Dorothy Eloise Maloney was born on Jan. 30, 1924, in Chicago and grew up in Dallas, one of five children of Robert Ignatius Maloney and the former Esther Smith. Two of her sisters died of polio in childhood, and a brother was fatally struck by lightning in his teens.

Stansfield Turner, former CIA director.

Peter Mayle, author. I never read A Year in Provence but from the description it sounds a lot like a French version of Mr. Blandings Builds His Dream House.

Obit watch: January 18, 2018.

Thursday, January 18th, 2018

Dan Gurney, one of the all-time great racing drivers.

In all, according to All American Racers, Gurney drove in 312 races in 20 countries in 51 makes of cars. He won 51 races, including seven in Indy cars and five in Nascar Winston Cup stock cars (all five in 500-mile races in Riverside, Calif.). He twice finished second in the Indianapolis 500.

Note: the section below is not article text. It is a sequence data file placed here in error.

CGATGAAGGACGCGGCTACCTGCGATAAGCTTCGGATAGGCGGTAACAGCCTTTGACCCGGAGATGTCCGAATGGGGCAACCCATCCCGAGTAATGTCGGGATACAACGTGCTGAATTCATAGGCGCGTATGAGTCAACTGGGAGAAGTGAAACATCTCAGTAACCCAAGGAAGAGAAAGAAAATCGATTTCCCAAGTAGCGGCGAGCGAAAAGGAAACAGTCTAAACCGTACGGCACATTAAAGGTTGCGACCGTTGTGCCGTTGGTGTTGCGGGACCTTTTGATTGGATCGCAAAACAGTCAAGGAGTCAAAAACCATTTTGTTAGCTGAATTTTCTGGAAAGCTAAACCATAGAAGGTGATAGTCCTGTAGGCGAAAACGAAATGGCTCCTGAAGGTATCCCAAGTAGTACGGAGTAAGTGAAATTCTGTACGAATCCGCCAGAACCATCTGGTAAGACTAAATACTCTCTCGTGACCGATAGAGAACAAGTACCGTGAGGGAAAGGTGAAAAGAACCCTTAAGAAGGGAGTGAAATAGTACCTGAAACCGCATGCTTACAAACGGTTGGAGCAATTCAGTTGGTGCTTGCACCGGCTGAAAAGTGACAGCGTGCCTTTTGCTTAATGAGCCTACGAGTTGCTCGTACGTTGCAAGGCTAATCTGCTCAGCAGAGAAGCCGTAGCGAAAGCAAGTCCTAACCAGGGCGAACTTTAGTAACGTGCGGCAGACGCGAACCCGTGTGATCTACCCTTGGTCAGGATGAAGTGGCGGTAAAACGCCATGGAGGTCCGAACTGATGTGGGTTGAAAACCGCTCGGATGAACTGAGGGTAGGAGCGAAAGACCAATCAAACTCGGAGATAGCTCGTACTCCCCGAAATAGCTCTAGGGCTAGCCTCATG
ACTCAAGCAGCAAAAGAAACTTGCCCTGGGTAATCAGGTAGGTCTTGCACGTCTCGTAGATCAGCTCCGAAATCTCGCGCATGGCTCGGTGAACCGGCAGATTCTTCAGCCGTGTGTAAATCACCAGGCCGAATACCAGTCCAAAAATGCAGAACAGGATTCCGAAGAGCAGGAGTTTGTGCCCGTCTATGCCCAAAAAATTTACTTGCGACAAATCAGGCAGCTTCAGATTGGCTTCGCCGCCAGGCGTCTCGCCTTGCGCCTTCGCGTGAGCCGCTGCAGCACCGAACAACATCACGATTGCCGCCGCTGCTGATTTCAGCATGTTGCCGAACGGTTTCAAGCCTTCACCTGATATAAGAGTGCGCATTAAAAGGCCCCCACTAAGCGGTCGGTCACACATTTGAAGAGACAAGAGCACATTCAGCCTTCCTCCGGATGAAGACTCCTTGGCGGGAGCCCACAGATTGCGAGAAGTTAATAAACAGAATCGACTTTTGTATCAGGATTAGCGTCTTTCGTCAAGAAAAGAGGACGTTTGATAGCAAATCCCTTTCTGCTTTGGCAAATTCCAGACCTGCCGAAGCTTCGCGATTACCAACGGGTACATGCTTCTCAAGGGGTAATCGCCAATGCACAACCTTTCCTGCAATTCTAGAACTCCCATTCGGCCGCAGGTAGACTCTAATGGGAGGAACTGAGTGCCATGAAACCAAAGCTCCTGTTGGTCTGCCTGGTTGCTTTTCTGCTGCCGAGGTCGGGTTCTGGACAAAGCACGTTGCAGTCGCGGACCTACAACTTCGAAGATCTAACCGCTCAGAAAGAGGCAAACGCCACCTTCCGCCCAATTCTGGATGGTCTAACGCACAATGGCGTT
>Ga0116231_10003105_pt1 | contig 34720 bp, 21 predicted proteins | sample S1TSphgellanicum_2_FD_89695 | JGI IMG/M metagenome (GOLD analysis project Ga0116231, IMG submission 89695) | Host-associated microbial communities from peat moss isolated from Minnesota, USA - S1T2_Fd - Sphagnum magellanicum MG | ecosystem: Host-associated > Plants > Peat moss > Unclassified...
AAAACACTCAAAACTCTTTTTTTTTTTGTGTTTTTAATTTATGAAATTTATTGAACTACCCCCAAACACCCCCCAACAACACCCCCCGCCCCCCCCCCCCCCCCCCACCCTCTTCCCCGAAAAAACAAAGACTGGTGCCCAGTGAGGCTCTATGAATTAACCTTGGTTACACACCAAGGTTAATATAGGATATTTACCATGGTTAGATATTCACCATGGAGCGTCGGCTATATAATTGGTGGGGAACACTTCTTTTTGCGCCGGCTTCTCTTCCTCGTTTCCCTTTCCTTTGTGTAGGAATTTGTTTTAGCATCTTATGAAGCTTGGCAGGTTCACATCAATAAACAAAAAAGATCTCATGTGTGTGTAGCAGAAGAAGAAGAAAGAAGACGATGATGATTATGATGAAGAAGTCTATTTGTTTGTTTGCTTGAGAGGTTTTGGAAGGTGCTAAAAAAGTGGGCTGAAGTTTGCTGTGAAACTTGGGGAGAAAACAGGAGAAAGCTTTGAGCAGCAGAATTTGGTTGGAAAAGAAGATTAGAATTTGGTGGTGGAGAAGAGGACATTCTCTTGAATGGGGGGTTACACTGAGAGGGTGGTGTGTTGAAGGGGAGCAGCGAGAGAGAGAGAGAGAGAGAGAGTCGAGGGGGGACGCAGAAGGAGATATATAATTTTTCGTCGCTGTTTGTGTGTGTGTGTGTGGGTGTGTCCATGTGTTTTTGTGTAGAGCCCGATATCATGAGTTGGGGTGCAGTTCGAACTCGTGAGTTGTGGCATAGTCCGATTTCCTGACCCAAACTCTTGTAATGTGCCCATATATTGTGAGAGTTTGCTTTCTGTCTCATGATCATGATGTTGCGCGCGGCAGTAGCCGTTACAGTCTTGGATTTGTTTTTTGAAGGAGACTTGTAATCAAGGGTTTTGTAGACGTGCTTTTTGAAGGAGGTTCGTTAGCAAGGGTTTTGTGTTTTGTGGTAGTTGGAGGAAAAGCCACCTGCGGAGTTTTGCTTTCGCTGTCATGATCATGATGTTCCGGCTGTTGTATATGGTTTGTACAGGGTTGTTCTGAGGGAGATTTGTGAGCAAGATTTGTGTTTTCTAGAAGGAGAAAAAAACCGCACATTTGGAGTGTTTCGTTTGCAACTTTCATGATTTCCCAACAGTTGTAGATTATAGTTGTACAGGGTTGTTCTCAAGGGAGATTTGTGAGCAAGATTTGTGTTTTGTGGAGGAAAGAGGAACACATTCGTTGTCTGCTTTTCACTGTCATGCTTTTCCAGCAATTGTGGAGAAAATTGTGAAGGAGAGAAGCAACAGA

…alternating with his fellow American driver A. J. Foyt, he won the 24 Hours of LeMans in France in a Ford prototype. It was the first time in that race’s 45-year history that it had been won by an American driver in an American car.
A week after that, Gurney won the Grand Prix of Belgium in a 416-horsepower American Eagle, a car he had designed and built himself. He was the first American in 46 years to win a world championship race in an American car.

Obit watch: January 8, 2018.

Monday, January 8th, 2018

A roundup of obits from the past couple of days:

John Young, Gemini, Apollo, and Shuttle astronaut. NASA.

Jerry Van Dyke, noted television actor (“My Mother the Car”).